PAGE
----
Den franska litteraturforskaren Pascale Casanova (1959-2018) gav 2011 ut boken Kafka en colère 2011 (på engelska Kafka, Angry Poet, 2015). Så här avslutar Richard Lachmannn sin recension av den (det halveta jag):
Casanova’s message is directed not just at analysts like us but also at the oppressed. She argues that understanding one’s situation is the basis of resistance, and understanding needs to be both specific to one’s situation and capable of finding parallels to other dominated peoples, as Kafka succeeded in doing. Kafka offers tools that differ from the ones that Bourdieu or most of us employ. If “the greatest obstacle to freedom lies in submission to authority, in the symbolic potency of power, in the most dominated themselves internalizing a belief in the necessity of obedience to authority which consequently has no need to impose itself by force,” then the dominated and we as analysts can undermine that authority using the tools that Kafka employs in his fiction: unreliable narrators to expose cant and the cruelty of power, and to show the differing yet parallel ways in which domination transforms the oppressors and the oppressed. Kafka’s place on the periphery of the literary world gave him an opening to innovate that elevated him to the apex of twentieth century literature. Those tools can be used by the oppressed in other circumstances. Casanova rightly acknowledges, “In no way did [Kafka] harbor the illusion that he would win out.” Neither should we as academics think that we will win out. However, radical honesty and intellectual innovation are their own victories, ones not available to oppressors.
En trevlig recension, ett år efteråt:
… till min senaste bok Solen går ner det verkar omöjligt är mitt namn tryckt i silverfolie. Men när man placerar pärmen i olika ljus börjar silvret byta färg, färger, och bakgrunden börjar påminna om mosaik i Ravenna (Emma Strömberg!).
Viktigt att komma ihåg i en tid då språket igen anses vara ett enkelt verktyg som man kan behärska, viktigt att komma ihåg i en tid av tro på språkbehärskning och andra totalitära strävanden:
‘For precisely this reason philology is today more necessary than ever, precisely in this way it attracts us and enchants [bezaubert] us most strongly, amidst an age of ”work,” that is to say, of haste, of indecent and perspiring alacrity, which is intent on ”getting everything done” at once, even every book, old and new: – philology itself will not ”get everything done” so lightly: it teaches how to read well [gut lesen], that is, slowly, profoundly, considerately and cautiously [rück- und vorsichtig], with ulterior motives [Hintergedanken], with doors ajar, with delicate fingers and eyes.’ (Nietzsche)
The caution recommended here is aimed toward protesting against those societal pressures that foster hasty productivity and the careless consumerism it serves.
/ – – – /
Within the larger context of Daybreak, as elsewhere across Nietzsche’s writings, the ground desired by metaphysicians is understood as morality, as the clear distinction between good and evil; and it is precisely this distinction that turns out to be not as secure as conventionally surmised. A slow, profound, and cautious excavation of our moral systems reveals that this ”old faith” secures nothing. It aims to demonstrate why every philosophical project erected upon such systems inevitably falls to pieces. / – – – / His patient, critical archaeology problematizes any approach that operates on presumed moral clarity and purportedly unquestionable values – in a word, on hasty readings. The Philologist thus keeps doors open, not only to fresh questions and unexpected associations but also to invasions and assaults from without. Philology cannot ”get everything done” because the system is never airtight. / – – – / Philology’s deceleration is infectious (but not sickly): in slowing down, it slows us down, makes us uneasy, wary, insecure.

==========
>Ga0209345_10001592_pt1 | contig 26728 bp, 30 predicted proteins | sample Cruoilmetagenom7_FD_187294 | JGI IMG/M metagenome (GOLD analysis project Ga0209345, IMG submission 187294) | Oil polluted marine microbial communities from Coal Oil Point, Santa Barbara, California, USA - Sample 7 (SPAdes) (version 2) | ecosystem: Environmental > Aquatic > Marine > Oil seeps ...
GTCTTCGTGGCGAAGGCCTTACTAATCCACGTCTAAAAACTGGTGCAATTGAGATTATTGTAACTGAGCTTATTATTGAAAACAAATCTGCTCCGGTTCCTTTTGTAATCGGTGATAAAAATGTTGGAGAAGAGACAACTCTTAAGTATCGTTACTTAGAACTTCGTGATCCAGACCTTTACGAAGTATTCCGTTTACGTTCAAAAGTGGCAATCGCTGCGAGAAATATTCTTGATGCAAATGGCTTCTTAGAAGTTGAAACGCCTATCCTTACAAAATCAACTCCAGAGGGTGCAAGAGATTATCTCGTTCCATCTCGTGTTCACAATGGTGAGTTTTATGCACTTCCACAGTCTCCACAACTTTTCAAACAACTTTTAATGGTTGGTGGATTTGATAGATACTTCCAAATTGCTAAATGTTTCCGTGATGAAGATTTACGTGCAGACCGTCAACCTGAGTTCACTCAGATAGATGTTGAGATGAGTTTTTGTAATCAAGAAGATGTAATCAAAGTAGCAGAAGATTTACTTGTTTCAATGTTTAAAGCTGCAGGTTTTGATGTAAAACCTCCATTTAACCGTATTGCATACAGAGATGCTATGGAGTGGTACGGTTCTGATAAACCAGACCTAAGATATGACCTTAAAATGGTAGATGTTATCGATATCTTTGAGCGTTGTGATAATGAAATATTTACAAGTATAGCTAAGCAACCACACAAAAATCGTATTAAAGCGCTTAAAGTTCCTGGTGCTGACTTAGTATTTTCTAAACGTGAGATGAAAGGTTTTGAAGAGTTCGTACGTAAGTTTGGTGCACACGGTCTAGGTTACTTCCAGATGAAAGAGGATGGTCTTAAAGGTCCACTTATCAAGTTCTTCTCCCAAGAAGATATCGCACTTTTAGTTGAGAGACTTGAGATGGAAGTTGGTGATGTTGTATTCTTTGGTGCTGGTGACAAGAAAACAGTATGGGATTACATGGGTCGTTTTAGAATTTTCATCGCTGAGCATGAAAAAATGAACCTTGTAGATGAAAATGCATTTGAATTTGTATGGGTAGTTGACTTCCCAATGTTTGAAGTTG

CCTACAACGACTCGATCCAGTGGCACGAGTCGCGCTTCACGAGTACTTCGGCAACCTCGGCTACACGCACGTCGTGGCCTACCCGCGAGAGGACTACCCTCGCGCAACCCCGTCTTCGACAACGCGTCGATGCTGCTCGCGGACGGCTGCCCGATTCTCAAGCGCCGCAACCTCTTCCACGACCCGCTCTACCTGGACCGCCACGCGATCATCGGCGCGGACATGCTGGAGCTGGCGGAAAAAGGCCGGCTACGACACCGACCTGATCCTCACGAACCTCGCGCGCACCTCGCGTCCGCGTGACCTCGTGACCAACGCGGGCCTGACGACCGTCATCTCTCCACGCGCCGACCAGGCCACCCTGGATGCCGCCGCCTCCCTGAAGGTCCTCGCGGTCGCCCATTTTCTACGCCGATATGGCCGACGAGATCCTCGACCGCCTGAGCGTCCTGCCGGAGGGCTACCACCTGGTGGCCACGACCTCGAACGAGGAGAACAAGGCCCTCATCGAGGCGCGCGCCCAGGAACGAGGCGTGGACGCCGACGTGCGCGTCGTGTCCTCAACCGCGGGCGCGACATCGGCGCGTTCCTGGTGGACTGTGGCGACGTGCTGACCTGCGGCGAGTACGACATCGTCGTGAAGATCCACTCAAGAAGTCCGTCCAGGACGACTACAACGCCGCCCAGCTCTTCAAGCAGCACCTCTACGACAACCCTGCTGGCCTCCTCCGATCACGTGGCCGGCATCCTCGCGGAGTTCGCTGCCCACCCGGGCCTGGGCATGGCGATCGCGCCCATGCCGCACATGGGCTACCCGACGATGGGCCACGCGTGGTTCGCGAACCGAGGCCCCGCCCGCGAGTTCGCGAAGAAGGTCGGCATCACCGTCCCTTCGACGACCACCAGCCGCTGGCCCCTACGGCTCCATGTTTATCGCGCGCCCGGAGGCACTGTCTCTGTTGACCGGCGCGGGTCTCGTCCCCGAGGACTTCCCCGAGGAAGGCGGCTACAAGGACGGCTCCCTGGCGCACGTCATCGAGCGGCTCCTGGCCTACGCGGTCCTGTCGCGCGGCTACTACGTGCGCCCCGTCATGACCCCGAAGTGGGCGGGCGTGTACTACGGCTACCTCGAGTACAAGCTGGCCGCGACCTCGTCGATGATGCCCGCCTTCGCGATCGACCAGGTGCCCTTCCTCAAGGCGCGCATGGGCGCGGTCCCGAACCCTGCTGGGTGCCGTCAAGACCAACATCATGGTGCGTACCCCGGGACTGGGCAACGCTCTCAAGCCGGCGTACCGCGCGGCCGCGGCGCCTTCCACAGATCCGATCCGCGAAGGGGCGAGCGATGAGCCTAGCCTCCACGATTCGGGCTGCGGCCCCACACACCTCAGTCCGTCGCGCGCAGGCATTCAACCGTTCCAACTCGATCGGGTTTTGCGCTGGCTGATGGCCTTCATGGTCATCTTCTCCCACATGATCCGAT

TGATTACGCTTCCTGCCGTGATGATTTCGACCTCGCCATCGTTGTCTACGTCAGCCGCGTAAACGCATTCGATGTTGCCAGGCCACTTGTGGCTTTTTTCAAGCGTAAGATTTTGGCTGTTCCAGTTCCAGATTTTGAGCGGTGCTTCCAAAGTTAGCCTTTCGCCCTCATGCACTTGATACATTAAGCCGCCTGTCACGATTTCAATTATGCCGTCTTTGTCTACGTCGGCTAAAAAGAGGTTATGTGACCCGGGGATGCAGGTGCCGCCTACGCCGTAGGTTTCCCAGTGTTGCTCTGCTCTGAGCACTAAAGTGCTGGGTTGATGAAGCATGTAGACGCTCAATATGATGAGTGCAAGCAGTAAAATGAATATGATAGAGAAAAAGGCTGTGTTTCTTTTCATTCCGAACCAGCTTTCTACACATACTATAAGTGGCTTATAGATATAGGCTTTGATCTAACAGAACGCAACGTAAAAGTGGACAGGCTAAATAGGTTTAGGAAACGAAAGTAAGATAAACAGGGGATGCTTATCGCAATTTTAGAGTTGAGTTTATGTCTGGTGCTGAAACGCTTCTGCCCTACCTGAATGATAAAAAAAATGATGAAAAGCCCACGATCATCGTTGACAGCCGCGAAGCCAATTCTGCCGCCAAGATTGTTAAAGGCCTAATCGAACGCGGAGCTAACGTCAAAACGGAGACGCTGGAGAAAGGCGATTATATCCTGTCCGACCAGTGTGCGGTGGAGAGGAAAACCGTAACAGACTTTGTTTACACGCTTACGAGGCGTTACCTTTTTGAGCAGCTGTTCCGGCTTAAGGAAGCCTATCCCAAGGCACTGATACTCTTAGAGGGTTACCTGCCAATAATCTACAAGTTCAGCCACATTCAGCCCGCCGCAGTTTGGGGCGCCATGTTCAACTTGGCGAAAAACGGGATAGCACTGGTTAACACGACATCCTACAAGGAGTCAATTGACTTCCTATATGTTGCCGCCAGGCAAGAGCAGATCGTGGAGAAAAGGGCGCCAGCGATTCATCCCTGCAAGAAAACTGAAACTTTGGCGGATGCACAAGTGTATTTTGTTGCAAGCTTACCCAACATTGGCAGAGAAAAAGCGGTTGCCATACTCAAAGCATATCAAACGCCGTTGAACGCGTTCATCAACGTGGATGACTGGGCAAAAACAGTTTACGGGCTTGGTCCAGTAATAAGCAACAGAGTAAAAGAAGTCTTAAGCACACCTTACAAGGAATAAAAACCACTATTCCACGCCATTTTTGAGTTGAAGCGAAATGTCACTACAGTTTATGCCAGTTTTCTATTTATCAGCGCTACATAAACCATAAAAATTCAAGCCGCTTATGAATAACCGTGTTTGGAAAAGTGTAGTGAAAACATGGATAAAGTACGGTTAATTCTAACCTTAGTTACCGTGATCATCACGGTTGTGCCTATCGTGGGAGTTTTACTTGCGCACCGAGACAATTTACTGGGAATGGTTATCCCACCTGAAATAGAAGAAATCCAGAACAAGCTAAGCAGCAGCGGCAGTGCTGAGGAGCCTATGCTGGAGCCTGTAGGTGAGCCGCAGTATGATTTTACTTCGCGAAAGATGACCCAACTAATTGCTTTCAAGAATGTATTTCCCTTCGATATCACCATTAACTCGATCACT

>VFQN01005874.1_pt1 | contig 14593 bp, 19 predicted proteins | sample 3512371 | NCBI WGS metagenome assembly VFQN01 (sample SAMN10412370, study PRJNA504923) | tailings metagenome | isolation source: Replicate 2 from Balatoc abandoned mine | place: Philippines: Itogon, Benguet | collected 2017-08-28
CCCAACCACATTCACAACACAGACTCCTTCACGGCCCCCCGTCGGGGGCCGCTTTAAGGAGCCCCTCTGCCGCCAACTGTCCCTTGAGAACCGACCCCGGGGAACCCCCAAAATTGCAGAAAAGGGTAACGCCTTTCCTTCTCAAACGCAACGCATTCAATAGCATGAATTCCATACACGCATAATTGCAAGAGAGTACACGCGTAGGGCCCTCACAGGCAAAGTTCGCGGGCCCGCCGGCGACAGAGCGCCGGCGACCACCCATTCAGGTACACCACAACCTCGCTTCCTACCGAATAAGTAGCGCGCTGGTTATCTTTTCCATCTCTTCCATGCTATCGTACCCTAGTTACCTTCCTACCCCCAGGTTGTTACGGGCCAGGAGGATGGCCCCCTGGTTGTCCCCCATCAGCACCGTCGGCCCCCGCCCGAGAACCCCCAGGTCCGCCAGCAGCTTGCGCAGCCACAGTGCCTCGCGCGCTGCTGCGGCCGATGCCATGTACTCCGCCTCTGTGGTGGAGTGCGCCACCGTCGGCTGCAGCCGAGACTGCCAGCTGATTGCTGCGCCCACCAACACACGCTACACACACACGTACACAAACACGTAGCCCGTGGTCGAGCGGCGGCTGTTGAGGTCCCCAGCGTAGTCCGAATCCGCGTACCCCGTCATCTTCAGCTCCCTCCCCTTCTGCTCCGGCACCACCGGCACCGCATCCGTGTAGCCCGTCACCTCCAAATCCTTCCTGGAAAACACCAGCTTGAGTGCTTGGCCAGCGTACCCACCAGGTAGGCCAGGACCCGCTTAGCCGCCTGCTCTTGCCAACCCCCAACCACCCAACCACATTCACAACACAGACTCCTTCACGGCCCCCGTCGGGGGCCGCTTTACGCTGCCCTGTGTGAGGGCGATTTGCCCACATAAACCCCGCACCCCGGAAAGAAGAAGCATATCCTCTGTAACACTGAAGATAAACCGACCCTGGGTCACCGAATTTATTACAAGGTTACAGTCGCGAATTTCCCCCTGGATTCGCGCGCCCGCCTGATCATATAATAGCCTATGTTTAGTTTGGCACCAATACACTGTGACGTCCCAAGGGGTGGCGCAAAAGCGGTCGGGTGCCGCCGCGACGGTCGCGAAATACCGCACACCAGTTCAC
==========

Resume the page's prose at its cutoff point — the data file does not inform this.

/ – – – /
He maintains this indeterminacy precisely by reading and encouraging others to read with care,
cum cura. If we approach Nietzsche as good, slow and careful readers, we would then appreciate the difficulty, if not the utter impossibility, of securing the meaning of any text, including Nietzsche’s own. Nothing is safe; nothing immune. Across his late writings, Nietzsche consistently struggles to alert his readers against taking his words as dogma. He drives us to recoil from resting in orthodoxy. As he reminds us in the pages of Ecce Homo, his Zarathustra should not be regarded or admired as a prophet or preacher, as someone who ”demands belief” –
‘You repay a teacher badly by remaining a pupil. And why don’t you want to pluck at my wreath? You are devoted [verehrt] to me: but what if your devotion [Verehrung] subsides someday? Beware not to be killed by a statue! You say you believe in Zarathustra. But who cares about Zarathustra! You are my believers, but who cares about belivers!’ (Nietzsche)
( Citat ur Security – Politics, Humanity, and the Philology of Care av John T. Hamilton, Princeton University Press 2013)
En del av kreativiteten är alltså banbrytande och lekfullt gränsöverskridande. Det är att inte följa normer och regler. / – – – / Diktsamlingen är lekfull, kreativ och en riktig ögonöppnare. Allt är inte så seriöst, det är bra att ha barnasinnet kvar. Samtidigt är essän en allvarlig text som väcker många intressanta frågor.
/ – – – that false secondary power by which
In weakness we create distinctions, then
Believe our puny boundaries are things
Which we perceive, and not which we have made
Wordsworth, The Prelude, 1799